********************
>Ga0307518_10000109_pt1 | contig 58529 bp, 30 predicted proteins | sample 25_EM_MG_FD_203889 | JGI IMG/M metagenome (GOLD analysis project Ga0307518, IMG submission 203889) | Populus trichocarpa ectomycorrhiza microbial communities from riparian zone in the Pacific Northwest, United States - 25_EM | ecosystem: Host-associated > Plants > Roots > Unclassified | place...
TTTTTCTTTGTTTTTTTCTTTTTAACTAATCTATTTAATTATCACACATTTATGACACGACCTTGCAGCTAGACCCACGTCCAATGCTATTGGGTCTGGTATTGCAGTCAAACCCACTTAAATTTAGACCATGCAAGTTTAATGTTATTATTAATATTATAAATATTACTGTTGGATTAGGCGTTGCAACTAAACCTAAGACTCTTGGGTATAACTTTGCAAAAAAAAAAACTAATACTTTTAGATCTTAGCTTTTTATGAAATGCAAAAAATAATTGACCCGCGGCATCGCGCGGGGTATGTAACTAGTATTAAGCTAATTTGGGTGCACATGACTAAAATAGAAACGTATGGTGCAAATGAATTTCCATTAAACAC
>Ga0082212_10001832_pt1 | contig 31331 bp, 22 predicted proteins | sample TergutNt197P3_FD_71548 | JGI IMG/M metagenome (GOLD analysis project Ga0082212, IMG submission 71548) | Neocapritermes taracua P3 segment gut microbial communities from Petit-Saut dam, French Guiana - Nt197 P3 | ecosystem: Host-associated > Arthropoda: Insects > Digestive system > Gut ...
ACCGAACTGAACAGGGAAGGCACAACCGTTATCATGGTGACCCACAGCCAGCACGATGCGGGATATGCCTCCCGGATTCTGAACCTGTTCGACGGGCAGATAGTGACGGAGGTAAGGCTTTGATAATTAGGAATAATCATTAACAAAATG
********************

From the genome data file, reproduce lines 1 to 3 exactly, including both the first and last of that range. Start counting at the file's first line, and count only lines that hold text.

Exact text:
>Ga0307518_10000109_pt1 | contig 58529 bp, 30 predicted proteins | sample 25_EM_MG_FD_203889 | JGI IMG/M metagenome (GOLD analysis project Ga0307518, IMG submission 203889) | Populus trichocarpa ectomycorrhiza microbial communities from riparian zone in the Pacific Northwest, United States - 25_EM | ecosystem: Host-associated > Plants > Roots > Unclassified | place...
TTTTTCTTTGTTTTTTTCTTTTTAACTAATCTATTTAATTATCACACATTTATGACACGACCTTGCAGCTAGACCCACGTCCAATGCTATTGGGTCTGGTATTGCAGTCAAACCCACTTAAATTTAGACCATGCAAGTTTAATGTTATTATTAATATTATAAATATTACTGTTGGATTAGGCGTTGCAACTAAACCTAAGACTCTTGGGTATAACTTTGCAAAAAAAAAAACTAATACTTTTAGATCTTAGCTTTTTATGAAATGCAAAAAATAATTGACCCGCGGCATCGCGCGGGGTATGTAACTAGTATTAAGCTAATTTGGGTGCACATGACTAAAATAGAAACGTATGGTGCAAATGAATTTCCATTAAACAC
>Ga0082212_10001832_pt1 | contig 31331 bp, 22 predicted proteins | sample TergutNt197P3_FD_71548 | JGI IMG/M metagenome (GOLD analysis project Ga0082212, IMG submission 71548) | Neocapritermes taracua P3 segment gut microbial communities from Petit-Saut dam, French Guiana - Nt197 P3 | ecosystem: Host-associated > Arthropoda: Insects > Digestive system > Gut ...